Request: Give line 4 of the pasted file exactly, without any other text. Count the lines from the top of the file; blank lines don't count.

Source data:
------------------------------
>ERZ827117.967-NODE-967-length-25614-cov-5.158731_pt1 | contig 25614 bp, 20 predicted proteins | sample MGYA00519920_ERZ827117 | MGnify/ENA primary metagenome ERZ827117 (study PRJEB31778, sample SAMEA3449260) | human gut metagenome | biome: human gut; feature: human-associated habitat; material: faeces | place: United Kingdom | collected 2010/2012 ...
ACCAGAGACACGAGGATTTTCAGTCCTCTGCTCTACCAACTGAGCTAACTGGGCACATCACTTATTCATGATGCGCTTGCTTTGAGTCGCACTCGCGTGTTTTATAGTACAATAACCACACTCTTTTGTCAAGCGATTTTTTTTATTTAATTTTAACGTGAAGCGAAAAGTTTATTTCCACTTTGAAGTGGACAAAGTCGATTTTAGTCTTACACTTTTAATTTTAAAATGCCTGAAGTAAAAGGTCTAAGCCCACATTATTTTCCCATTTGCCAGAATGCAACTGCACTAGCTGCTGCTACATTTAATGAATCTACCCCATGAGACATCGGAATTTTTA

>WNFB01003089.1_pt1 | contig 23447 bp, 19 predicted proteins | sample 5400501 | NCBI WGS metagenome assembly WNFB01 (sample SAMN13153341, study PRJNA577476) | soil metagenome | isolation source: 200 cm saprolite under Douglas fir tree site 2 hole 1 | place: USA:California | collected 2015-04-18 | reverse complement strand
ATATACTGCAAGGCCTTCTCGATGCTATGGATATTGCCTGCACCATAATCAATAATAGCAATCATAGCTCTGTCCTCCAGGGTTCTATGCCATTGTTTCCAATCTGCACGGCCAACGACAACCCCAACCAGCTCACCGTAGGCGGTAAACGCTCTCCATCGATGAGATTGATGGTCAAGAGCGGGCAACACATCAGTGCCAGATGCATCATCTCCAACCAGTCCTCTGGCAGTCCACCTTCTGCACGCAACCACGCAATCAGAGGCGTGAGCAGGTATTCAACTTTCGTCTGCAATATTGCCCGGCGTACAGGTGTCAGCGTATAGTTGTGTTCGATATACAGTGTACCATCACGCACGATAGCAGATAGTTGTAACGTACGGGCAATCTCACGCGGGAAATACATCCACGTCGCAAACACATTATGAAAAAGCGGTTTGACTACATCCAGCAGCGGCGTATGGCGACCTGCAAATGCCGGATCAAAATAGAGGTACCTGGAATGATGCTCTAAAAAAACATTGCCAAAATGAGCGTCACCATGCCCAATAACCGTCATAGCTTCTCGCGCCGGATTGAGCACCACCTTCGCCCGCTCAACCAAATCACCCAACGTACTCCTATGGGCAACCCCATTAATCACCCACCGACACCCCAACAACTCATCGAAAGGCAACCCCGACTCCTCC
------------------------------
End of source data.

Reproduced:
ATATACTGCAAGGCCTTCTCGATGCTATGGATATTGCCTGCACCATAATCAATAATAGCAATCATAGCTCTGTCCTCCAGGGTTCTATGCCATTGTTTCCAATCTGCACGGCCAACGACAACCCCAACCAGCTCACCGTAGGCGGTAAACGCTCTCCATCGATGAGATTGATGGTCAAGAGCGGGCAACACATCAGTGCCAGATGCATCATCTCCAACCAGTCCTCTGGCAGTCCACCTTCTGCACGCAACCACGCAATCAGAGGCGTGAGCAGGTATTCAACTTTCGTCTGCAATATTGCCCGGCGTACAGGTGTCAGCGTATAGTTGTGTTCGATATACAGTGTACCATCACGCACGATAGCAGATAGTTGTAACGTACGGGCAATCTCACGCGGGAAATACATCCACGTCGCAAACACATTATGAAAAAGCGGTTTGACTACATCCAGCAGCGGCGTATGGCGACCTGCAAATGCCGGATCAAAATAGAGGTACCTGGAATGATGCTCTAAAAAAACATTGCCAAAATGAGCGTCACCATGCCCAATAACCGTCATAGCTTCTCGCGCCGGATTGAGCACCACCTTCGCCCGCTCAACCAAATCACCCAACGTACTCCTATGGGCAACCCCATTAATCACCCACCGACACCCCAACAACTCATCGAAAGGCAACCCCGACTCCTCC